LeBron had to break bad to reach his full potential and as with Walter White we are seeing the effects of his empire building first hand. 



My Life as a Chelsea Fan – September 21, 2013

The fickle nature of football was never more on display for me than this Saturday morning when Chelsea played a West London derby with Fulham.  Both teams have struggled out of the gate during this young season, and are working desperately to try and get back on the winning track.  For Chelsea the main problem has been that of scoring goals, a particular ongoing theme for the Blues no matter who they sign. 

Chelsea’s lack of scoring punch perfectly illustrates the fickleness of fans and managers alike – literally week to week you never seem to know who is hot and who is not.  The questions around Chelsea strikers have been a saga, punctuated by massive transfer signings who can seemingly never live up to expectations (Fernando Torres), in season transfers never really given a fair shot (Demba Ba) and astonishing reaches pulled from the depths of football despondency (Samuel E’Eto). 

This week with both teams struggling, the story quickly became about the rise of youthful Chelsea midfielder Oscar, at the expense of one of the best players in the world, Juan Mata.  If MVP awards were given for each team last season there is no doubt that Mata would have handily won Chelsea’s.  He was easily the most dangerous and hard working player on the pitch for them, and he was a pivotal part of their Champions League winning squad.  Now, today, he was languishing on the bench behind the bench!  Mata was not even included in the eighteen players dressed for the match and it quickly became apparent from Jose Mourinho’s comments that Oscar was now his chosen “number ten” and that Mata would have readjust his game to play on the wings.  Interesting, very interesting.  I know that a team like Chelsea has a ridiculous depth of talent, an obvious by product of bringing in a large number of transfers each and every year many of whom play similar positions.  It does beg the question though about playing your best eleven.  Surely there has to be a way of keeping both Oscar and Mata on the field at the same time does there not?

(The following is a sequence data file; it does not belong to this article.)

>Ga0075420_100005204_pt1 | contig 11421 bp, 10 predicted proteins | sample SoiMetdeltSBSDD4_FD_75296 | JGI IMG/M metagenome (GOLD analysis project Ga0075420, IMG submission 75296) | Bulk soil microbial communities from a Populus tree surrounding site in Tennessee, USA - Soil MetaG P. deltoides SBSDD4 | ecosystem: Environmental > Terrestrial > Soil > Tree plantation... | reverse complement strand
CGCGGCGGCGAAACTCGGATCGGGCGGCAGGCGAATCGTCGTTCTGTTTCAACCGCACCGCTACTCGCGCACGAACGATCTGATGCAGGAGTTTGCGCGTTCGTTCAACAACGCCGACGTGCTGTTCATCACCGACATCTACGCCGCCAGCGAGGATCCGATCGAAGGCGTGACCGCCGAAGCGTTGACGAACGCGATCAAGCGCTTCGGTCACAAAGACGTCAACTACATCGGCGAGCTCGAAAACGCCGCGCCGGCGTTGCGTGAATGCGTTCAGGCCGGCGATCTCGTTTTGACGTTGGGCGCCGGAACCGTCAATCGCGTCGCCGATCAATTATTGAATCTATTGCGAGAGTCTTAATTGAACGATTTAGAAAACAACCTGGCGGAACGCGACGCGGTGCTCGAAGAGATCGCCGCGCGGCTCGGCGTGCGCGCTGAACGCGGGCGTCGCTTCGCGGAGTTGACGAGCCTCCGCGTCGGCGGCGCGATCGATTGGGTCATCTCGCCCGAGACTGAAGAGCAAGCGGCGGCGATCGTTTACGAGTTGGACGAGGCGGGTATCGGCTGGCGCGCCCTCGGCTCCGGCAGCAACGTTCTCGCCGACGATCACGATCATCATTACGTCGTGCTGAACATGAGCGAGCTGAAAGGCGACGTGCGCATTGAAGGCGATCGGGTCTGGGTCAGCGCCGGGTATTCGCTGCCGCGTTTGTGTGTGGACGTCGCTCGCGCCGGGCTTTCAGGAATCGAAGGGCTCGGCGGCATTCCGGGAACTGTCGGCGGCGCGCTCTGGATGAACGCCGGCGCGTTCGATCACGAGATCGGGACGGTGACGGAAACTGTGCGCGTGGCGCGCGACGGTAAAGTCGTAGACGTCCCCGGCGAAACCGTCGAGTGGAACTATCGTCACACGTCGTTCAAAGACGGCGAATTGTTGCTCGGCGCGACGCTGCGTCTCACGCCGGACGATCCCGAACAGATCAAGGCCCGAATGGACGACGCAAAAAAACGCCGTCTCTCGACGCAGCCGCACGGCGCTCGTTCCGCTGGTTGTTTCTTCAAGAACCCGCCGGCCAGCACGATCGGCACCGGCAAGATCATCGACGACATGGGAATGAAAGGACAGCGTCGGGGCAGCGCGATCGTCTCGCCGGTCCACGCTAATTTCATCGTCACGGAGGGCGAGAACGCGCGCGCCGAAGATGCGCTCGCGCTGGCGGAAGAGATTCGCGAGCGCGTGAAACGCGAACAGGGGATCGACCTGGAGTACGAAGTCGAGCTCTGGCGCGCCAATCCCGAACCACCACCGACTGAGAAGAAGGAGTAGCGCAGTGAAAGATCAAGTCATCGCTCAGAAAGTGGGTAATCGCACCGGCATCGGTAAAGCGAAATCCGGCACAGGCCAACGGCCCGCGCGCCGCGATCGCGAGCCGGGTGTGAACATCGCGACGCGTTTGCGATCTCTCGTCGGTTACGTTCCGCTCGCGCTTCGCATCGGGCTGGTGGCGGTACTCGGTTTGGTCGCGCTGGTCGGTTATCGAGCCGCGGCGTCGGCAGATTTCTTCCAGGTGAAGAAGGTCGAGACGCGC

After many long years of playing striker roulette, it now appears Chelsea is content to do the same with their star midfielders.  Part of it may be explained away as Mourinho wanting to make his mark on a squad that has failed to live up to lofty expectations, and it is clear the coach wants to make his mark.  More surprising than the benching of Mata though was the lack of inclusion of one of Chelsea’s best defenders, David Luis. 

Yes, David Luis, remember him?  The player Chelsea had to work frantically to keep away from Barca during the transfer period because he was a major building block for the club going forwards?  Same guy who was not included in the eighteen players dressed.  Sometimes there is a need to rotate the squad, and with a midweek game (a dispirited loss) that is always a good idea – except Luis and Mata did not play in the disappointing loss.